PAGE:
The singular work of Kenneth Patchen has influenced poets, artists and political activists for decades. New Directions is proud to launch a Patchen revival beginning with omnibus editions of his unique compositions.
Kenneth Patchen's last words to New Directions founder James Laughlin were "When you find out which came first, the chicken or the egg, you write and tell me." Answering his own question comes Patchen's "picture-poem." The Walking-Away World reissues three of his picture-poem classics: Wonderings, But Even So, and Hallelujah Anyway. Inspired by the "illuminated printing" of William Blake, Patchen worked in a spirited fervency with watercolor, casein, inks, and other media to create absurdly compelling works. His entire process was a simultaneous fusion of painting and poetry: neither the poem nor the painting preceded one another. Each picture-poem is inhabited by strange beings uttering everything from poignant poetic adages to cheeky satire. One confides, "I have a funny feeling / that some very peculiar-looking creatures out there are watching us," which sums up the suspicious joys of The Walking-Away World.
Kenneth Patchen (1911-1972) was one of the most prolific American poets of his time. He was born in Niles, Ohio. He attended school at the University of Madison-Wisconsin where he met his wife, Miriam Oikemus. They moved to Greenwich Village and befriended many writers including E.E. Cummings, Anais Nïn, and Henry Miller. An accident occurred after his first publication that would eventually leave him an invalid. He and his wife later moved to San Francisco during the early years of the Beat Movement. Many Beat poets would cite Patchen as a major influence. His "experimental protests" in poetry, painting, and prose remain unprecedented. Aside from his many books of poetry, his acclaimed novels, and his concrete visual works, Kenneth Patchen also collaborated with John Cage for the radio-play The City Wears a Slouch Hat, and worked with Charles Mingus developing jazz poetry. Patchen was an unwavering pacifist and many of his works have a political bent. Patchen was the first recipient of an NEA Literary Grant in 1967.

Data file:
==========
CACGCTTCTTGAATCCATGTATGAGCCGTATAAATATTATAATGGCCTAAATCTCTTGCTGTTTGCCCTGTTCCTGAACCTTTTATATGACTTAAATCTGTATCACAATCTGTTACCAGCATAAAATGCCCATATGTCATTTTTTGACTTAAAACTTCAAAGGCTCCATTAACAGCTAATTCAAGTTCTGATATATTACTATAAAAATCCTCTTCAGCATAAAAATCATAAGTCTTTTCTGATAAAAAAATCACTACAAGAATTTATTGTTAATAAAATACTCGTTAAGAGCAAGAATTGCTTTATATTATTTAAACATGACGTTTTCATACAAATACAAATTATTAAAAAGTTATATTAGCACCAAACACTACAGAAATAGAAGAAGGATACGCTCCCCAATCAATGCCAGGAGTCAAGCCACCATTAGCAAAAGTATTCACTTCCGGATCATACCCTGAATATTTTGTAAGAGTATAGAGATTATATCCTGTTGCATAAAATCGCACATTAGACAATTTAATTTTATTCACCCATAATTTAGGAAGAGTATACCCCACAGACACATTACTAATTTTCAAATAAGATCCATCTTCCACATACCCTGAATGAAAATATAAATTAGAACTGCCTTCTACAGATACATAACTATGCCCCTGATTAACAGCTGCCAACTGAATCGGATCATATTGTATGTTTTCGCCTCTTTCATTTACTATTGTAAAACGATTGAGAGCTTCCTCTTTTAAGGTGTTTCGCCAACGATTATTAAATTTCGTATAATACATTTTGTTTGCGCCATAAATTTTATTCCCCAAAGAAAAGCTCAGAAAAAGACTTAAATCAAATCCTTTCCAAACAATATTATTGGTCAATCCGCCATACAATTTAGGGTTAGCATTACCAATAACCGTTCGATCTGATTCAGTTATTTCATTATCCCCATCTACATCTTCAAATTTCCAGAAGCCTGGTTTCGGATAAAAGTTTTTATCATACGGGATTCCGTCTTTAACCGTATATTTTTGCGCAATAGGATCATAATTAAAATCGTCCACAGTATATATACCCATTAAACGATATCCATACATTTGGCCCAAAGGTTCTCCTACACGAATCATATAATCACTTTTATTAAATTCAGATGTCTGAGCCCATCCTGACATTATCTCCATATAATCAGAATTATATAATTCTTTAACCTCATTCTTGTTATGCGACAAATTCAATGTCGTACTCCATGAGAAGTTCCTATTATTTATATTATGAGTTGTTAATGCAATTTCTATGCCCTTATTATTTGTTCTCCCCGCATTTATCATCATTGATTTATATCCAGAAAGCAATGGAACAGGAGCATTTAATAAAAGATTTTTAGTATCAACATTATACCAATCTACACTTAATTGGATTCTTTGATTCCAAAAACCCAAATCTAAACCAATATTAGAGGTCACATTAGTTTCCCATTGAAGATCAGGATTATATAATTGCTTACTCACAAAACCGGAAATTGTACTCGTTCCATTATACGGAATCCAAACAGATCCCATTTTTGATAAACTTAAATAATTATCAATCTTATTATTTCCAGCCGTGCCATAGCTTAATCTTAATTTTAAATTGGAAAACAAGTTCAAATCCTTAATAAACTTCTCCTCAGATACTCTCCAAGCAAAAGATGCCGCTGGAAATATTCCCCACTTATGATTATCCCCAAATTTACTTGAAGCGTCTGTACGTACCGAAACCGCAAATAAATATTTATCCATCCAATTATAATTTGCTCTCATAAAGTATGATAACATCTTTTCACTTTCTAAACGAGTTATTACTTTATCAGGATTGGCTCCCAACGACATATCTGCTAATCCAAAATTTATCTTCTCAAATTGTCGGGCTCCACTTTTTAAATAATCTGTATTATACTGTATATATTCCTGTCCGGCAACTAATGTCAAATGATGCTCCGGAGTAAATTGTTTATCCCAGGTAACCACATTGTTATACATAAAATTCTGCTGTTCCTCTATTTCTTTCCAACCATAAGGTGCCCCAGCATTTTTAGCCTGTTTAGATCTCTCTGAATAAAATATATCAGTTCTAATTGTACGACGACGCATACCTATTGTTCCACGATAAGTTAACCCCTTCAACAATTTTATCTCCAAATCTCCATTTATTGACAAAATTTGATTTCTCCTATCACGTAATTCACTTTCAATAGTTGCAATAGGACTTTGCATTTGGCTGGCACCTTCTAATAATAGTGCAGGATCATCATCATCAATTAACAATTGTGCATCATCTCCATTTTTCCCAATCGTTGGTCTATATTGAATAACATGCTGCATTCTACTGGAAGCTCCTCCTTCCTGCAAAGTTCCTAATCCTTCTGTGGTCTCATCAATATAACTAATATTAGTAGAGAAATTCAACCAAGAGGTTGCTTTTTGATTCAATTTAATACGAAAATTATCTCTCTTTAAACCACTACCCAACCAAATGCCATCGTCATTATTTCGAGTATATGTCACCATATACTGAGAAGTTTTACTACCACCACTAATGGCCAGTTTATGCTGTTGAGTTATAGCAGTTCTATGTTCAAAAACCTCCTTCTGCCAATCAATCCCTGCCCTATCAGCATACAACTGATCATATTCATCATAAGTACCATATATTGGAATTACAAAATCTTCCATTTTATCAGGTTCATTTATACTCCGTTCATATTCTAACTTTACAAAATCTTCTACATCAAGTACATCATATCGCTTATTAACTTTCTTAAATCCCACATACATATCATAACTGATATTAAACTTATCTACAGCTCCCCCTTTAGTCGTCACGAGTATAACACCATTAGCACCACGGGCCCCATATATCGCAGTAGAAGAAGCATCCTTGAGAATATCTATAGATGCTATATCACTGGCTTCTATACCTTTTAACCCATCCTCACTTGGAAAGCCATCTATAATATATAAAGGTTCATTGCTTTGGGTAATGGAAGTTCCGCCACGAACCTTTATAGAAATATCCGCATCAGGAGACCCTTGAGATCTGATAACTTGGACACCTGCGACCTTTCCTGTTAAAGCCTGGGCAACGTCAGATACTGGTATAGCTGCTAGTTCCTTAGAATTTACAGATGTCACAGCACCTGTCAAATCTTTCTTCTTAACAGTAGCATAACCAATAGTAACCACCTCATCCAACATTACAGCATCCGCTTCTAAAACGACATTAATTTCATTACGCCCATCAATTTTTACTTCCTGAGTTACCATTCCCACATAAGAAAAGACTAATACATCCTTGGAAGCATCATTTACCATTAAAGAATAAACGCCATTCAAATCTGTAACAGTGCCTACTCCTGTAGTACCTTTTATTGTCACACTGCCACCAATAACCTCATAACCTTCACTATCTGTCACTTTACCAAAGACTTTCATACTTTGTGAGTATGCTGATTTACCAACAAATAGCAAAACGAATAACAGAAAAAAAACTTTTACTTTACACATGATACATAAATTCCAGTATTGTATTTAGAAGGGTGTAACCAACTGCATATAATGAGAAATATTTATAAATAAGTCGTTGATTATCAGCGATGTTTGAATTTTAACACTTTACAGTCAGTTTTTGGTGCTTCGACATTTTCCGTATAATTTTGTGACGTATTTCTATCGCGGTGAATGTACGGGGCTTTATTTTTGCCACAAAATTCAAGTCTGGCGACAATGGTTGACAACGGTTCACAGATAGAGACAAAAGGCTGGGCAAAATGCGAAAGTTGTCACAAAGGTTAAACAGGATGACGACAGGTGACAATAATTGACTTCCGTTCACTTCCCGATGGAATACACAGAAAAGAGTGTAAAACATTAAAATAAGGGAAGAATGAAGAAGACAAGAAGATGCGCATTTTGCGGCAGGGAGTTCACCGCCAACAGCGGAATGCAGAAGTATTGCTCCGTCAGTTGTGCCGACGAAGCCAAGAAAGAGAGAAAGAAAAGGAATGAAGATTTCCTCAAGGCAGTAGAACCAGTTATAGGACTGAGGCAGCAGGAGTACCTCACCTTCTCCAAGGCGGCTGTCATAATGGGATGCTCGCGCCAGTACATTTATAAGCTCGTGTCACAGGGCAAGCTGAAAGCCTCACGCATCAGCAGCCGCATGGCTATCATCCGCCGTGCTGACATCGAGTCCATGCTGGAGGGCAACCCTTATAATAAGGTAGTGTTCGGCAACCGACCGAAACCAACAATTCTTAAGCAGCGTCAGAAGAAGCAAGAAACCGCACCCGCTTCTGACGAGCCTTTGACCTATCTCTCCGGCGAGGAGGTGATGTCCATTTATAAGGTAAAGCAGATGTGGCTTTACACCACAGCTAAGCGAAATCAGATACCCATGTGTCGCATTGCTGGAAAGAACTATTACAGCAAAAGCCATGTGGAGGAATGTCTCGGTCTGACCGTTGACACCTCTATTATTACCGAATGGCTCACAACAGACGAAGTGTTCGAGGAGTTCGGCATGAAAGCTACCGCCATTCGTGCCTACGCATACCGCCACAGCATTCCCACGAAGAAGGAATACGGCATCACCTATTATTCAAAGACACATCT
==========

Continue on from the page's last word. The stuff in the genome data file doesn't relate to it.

The Walking Away World gathers three collections of picture-poems he created in the last 13 bed-ridden years of his life, and their fervency emanates off the page. A terribly striking picture-poem contains a background of barely legible words in crooked lines around bug-eyed birds; most prominent is a box of black written over in white cursive, “This room, this battlefield.” Henry Miller rightly remarked in his essay, “Patchen: Man of Anger and Light,” “One is no longer looking at a dead, printed book but at something alive and breathing, something which looks back at you with equal astonishment.”
And this book has many eyes -- the creatures surrounding the text of the picture-poems can be multi-legged and impossibly shaped, clearly recognizable as lions or owls, or patchwork creations of several animals. Yet their eyes are their most fascinating aspect, as they can be tickling or terrifying, depending. Some are altered by their black and white reproduction here, which is this edition’s only drawback. Patchen composed many of these picture poems with inks, watercolors, casein, and other chromatic media. After looking at What Shall We Do Without Us (Yolla Bolly Press, 1984), a full color printing of selected picture-poems, the poorer transfers in The Walking Away World are lamentable -- like arriving in a black and white Oz.
But that we landed, with what adventures ahead, is what matters. One picture-poem reads, “I have a funny feeling that some very peculiar creatures out there are watching us.” The creatures can comfort, “Of course there is a beautiful world what do you think we’re looking out of?” or the creatures can leer, “Come now, my child if we were planning to harm you, do you think we’d be lurking here beside the path in the very darkest park of the forest?” Whose world is beautiful, and where to seek refuge, are open questions.
Apart from the wonders of the creatures, Patchen is a poet of Orphic profundity in the picture-poems. In his later years, he gravitated towards the role of prophet, brandishing ultimatums: “Peace now for all men or amen to all things.” His jazzy colloquialisms can evoke a sax-slinging enlightened grandpa grumbling, “It’s really lousy taste to live in a world like this.” The last collection, But Even So, exemplifies his unique power of balancing contradictions, both in the title and in the layout: the picture-poems appear on the right pages, while on each left page, in identical large script, is the phrase “But Even So” -- each poem refutes and builds from the other. In their lyric tone and swell, it’s debatable whether the picture-poems are more like psalms or Proverbs of Hell -- “Any who live stand alone in one place together.”
We Meet and The Walking Away World are books to pore over and delight in and be moved by again and again, and convincing invitations to his Collected Poems and experimental prose. These companion volumes, much like two critters in a Patchen drawing, highlight the achievement of his work and hint at what else is out there. --Bookslut.com